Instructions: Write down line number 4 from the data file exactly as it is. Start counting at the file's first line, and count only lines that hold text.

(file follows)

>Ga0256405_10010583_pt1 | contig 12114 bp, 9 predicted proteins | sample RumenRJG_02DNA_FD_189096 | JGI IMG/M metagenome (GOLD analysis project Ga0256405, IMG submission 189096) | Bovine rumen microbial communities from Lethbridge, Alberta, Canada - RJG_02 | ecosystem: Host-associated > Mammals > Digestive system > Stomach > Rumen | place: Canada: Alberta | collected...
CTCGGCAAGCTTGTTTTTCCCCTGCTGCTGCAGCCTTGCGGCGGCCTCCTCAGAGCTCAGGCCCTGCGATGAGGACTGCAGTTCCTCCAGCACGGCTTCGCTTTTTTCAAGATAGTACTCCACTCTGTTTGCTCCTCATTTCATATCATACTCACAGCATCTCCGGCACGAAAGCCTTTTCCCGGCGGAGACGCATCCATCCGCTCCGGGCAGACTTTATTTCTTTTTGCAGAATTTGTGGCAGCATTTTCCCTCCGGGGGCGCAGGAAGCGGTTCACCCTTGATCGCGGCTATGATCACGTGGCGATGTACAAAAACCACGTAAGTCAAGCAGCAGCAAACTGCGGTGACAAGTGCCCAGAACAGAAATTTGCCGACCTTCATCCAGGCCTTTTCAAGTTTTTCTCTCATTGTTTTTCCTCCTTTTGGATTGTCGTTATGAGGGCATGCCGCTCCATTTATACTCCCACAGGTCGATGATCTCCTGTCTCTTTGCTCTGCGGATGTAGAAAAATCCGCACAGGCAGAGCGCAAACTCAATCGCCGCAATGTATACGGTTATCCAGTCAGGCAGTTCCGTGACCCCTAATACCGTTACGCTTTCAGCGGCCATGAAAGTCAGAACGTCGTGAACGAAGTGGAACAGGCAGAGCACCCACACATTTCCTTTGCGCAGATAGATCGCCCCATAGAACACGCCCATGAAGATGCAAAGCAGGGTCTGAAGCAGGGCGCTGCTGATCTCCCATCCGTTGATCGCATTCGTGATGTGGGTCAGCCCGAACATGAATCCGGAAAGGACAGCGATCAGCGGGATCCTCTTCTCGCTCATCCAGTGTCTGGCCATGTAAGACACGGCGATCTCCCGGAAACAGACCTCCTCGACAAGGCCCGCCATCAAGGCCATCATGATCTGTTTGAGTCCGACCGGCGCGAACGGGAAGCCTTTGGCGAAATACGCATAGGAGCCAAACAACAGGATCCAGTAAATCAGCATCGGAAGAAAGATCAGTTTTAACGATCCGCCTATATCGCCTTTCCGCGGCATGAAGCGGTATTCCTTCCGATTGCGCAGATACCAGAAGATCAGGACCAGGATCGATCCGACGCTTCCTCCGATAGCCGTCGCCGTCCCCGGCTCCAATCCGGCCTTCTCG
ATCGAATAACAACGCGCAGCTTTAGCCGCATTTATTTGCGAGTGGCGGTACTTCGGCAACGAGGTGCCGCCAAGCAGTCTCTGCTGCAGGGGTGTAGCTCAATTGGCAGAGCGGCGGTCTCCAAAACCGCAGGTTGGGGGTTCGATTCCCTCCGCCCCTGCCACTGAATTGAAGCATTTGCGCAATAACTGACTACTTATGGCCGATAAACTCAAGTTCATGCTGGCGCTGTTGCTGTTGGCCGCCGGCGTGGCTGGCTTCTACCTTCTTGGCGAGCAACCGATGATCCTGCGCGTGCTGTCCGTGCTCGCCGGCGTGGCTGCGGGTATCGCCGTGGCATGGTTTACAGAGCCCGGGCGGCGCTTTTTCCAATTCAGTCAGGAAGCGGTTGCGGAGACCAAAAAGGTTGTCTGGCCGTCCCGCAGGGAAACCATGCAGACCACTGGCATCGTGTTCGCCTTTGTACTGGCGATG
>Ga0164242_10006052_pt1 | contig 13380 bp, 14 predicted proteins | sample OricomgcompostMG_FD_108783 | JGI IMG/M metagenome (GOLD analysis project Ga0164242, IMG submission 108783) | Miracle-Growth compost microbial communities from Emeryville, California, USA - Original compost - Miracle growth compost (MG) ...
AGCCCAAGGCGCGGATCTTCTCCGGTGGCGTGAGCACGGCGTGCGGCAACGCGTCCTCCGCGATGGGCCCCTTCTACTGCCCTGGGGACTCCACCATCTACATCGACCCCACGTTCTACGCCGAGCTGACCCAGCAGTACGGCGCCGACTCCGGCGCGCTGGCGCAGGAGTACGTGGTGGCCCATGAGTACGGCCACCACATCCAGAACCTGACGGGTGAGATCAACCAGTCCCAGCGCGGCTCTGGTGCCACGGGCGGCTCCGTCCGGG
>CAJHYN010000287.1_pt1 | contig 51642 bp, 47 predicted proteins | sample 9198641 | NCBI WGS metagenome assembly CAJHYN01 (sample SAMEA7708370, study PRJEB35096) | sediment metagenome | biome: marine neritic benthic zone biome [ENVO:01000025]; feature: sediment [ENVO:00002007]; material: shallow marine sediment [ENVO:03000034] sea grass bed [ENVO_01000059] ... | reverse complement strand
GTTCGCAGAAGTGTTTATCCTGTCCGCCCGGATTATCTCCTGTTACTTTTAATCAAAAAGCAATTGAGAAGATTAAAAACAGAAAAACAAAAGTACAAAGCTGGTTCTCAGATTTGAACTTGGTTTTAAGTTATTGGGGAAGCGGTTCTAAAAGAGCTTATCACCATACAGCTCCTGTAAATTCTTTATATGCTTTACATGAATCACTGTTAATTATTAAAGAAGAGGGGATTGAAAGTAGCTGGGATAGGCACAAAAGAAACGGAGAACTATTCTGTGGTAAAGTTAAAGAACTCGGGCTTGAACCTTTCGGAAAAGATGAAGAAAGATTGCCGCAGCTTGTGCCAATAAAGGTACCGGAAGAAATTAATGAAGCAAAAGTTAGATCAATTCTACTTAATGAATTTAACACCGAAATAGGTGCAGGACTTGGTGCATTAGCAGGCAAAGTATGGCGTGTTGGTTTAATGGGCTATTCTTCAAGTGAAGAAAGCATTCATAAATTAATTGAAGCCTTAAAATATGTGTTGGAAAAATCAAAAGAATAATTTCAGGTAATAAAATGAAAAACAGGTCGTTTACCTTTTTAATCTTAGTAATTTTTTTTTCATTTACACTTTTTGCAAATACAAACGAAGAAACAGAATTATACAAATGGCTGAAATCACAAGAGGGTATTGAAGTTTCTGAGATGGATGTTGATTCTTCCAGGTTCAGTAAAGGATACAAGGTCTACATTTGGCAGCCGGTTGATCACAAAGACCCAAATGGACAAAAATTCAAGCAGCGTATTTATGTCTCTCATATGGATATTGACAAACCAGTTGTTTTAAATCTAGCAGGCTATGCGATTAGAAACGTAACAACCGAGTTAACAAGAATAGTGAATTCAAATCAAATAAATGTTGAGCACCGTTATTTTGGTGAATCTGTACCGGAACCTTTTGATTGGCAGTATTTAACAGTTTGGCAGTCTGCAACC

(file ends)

>Ga0164242_10006052_pt1 | contig 13380 bp, 14 predicted proteins | sample OricomgcompostMG_FD_108783 | JGI IMG/M metagenome (GOLD analysis project Ga0164242, IMG submission 108783) | Miracle-Growth compost microbial communities from Emeryville, California, USA - Original compost - Miracle growth compost (MG) ...